In 2007, Phillips became tasked with raising three of her grandchildren from one of her daughters. During this time, Phillips retired and became a stay-at-home mother to the youngest granddaughter, who was 3 years old at the time. Their mother became fit again to take care of them six years later.

Phillips is a grandmother to nine grandchildren. And for the grandchildren who have siblings whom Phillips is not a grandmother to, she still opens her home to them for when they want to visit or if they need a babysitter. One of these children, who Phillips calls “adoptive granddaughters” is Maya. Maya affectionately calls Phillips “Nana”, and says “I love going over Nana’s house because it’s lots of fun there. And she always helps me with my homework. And she always cooks, too.” Phillips says no matter how busy she is, the children are always welcome to come visit.

While Phillips says she is retired, she continues to freelance. She said, “Well, you know, I babysit a little, sit with the kids. And then I’m also a part-time seamstress now. I sew clothes…and pillow slips and pillows…and curtains.” As she says this, she points to her numerous creations in her bedroom/sewing room as she pauses between each phrase. She made the silky, sky blue curtains and sheer panels that are in the background of her video interview. Every pair of curtains in her home is a creation of hers.

She made the pillows that sit atop her bed. These pillows are feel fluffier and softer than pillows bought in a store. Phillips said, “I haven’t bought a store pillow in probably 10 years. Those things don’t have enough stuffing!” She then laughs and points to the five bags of pillow stuffing sitting in the corner of her bedroom/sewing room.

Phillips said, “For so long, I [have] lived my life for other people. I think it’s time I do something for me.” She said she is working on launching an actual business with a website where people will be able to place orders for the creations they would like. She says she’s not sure how long it will take, but she will “definitely need the help of one of the grandkids!” because she is not too computer savvy. She laughs and points at her laptop, which is filled with search and find games, her favorite.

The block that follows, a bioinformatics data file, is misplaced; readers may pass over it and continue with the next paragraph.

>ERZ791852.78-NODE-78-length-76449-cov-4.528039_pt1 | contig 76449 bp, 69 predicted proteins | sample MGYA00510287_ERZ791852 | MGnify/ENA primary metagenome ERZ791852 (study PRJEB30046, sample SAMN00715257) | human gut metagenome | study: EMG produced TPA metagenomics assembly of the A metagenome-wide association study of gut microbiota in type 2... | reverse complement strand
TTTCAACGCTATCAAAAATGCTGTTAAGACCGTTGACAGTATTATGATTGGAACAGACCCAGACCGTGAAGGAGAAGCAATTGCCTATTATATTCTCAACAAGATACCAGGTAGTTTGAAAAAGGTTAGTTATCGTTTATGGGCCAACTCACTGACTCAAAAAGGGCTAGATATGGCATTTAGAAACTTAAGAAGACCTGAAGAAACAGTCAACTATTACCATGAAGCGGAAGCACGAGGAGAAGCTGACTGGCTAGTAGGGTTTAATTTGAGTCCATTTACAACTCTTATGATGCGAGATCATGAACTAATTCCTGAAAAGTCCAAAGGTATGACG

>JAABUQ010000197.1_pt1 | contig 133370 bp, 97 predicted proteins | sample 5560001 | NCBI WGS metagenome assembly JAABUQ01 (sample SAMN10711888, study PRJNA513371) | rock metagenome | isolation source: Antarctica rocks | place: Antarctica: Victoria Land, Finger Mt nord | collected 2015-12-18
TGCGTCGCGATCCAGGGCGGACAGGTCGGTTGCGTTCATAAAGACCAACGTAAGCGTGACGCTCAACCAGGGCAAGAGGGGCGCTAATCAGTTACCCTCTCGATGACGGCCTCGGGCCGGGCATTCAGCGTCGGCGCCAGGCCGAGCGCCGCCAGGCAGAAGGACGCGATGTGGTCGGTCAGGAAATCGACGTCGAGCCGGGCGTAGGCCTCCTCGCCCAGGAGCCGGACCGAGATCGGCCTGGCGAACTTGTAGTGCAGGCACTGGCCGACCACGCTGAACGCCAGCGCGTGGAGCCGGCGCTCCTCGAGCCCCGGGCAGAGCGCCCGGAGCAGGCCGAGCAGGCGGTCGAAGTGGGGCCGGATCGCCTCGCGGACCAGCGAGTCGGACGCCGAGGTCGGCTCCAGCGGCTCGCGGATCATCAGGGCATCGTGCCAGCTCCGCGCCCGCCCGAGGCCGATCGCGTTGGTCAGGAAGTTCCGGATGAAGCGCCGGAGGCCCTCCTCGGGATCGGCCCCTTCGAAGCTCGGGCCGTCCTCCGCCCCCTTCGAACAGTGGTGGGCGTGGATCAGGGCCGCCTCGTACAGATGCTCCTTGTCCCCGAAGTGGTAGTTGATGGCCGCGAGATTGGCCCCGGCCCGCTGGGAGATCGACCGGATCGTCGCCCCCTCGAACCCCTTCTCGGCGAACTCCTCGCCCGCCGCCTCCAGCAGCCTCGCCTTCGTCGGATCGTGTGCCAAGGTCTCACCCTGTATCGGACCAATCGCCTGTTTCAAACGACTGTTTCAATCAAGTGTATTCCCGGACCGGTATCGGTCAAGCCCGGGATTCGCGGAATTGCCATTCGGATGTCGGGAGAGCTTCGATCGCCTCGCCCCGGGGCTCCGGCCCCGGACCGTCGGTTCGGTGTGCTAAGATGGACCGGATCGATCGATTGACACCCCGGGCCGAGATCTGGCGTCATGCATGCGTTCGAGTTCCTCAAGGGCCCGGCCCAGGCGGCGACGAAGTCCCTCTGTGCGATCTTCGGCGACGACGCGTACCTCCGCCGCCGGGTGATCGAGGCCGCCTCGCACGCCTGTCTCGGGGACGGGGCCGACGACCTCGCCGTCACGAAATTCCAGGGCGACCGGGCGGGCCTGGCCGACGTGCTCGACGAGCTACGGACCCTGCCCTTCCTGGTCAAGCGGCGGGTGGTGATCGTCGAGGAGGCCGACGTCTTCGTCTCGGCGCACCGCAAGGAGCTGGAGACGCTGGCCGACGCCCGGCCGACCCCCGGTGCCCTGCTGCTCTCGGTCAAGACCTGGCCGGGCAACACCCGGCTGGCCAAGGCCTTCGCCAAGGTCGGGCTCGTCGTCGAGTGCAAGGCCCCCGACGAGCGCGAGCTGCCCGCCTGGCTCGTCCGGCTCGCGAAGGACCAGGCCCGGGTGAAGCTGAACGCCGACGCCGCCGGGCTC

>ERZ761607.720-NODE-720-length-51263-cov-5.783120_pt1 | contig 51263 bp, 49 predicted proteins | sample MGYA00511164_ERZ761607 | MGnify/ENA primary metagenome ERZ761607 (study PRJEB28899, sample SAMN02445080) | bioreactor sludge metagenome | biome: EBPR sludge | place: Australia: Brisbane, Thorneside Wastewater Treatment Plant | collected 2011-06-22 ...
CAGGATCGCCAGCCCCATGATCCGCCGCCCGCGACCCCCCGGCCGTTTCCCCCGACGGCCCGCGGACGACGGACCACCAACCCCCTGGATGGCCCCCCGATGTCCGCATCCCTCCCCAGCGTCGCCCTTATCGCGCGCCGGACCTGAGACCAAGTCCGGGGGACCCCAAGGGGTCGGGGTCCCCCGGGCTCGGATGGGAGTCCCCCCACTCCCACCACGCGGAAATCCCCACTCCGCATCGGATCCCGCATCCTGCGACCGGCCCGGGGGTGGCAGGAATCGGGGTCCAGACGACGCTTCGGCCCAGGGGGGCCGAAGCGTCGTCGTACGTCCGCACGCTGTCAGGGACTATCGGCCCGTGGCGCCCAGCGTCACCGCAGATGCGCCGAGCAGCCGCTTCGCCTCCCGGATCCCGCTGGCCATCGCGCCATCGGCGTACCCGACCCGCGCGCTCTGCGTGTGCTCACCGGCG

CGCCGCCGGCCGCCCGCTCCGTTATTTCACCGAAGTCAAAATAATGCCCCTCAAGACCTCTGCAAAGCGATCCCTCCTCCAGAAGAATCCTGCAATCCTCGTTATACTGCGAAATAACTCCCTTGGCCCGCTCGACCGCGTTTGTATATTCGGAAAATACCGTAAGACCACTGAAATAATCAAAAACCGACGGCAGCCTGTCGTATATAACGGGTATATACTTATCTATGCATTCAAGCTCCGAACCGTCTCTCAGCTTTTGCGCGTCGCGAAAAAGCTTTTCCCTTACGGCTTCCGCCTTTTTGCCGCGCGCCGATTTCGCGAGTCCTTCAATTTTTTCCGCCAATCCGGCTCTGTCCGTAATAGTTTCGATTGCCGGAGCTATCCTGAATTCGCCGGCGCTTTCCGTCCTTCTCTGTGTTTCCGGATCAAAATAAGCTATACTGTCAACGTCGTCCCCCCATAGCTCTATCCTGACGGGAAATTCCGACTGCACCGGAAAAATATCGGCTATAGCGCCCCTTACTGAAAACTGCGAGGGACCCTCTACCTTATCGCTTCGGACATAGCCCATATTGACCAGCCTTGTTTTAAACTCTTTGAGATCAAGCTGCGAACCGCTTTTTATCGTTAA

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Journalistic Reporting
Commuter Parking Issues Addressed

This week the director of Spring Hill’s Public Safety addressed commuter students’ concerns that they do not have enough parking spaces, and that the resident students are taking what they do have.

In a Facebook discussion among commuters, Erin Bryars, a junior, wrote, “It seems like there are less spaces to park now that they redid the parking lots over the summer.” In a video interview, Hali Gibson, a freshman, stated that commuter parking is “sometimes good and sometimes bad.” Gibson said it is hard to find a parking spot in the designed area for commuters alongside the bushes near the cemetery. She said this forces her to park in the area behind the baseball field, which makes the walk to the Lucey Building “really a pain.”

Director Todd Warren responded to these claims by stating, “Actually, if you really look at our parking, there is plenty of parking on campus. There’s not plenty of parking up close to the buildings like everybody wants. The lot down behind the baseball field is always empty. There’s 50 spots in there. People that are heading to the LAC could park down there, and walk up the lawn, but no one wants to walk that far.

Commuters claim that parking issues are also arising from resident students parking in designated commuter spaces. Bryars wrote in the Facebook discussion, “The parking lots are too far away from some buildings, and it’s irritating how people that live on campus will park in commuter parking.” Amy Zanaty responded to Bryars and wrote, “In order to not be late for class, we park in professor spots and get ticketed for it.”

Warren confirmed this claim and stated, “I actually think the commuters are being forced to park where they shouldn’t because of the resident students. The resident students are not walking to class. They are wanting to drive to class, and therefore they’re taking parking spaces designated for commuters, which is forcing the commuters to end up taking faculty parking because they don’t want to walk further than they have to. [This] has the faculty in an uproar.”

To combat this issue, Warren said the public safety department is increasing parking enforcement. Students parking in an area that is not designated for them will receive a citation. Parking in an unauthorized space results in a $35 fine. Warren said he also implemented a new policy this year, which states that after a student receives four tickets, his or her driving privileges on campus will be revoked. If their car is seen on campus afterward, it will be towed. He said this has yet to happen to any students.

Some commuters feel that Spring Hill should change the parking policy or create new parking lots. Pointing to the faculty and staff parking lot behind the Lucey Building, Gibson stated, “I’d really like to be able to share over here with the staff because really we only have these few spots over there by the cemetery. But a lot of these back here are open most of the times in the morning.” Aedan Stranahan, a senior, said, “I think that they need more parking spaces. I think that there’s a lot of wasted space on campus, and if we had more parking spaces, that would just solve the problem all together.” Stranahan said she misses when commuters were able to share the faculty and staff lot because getting to class was quicker.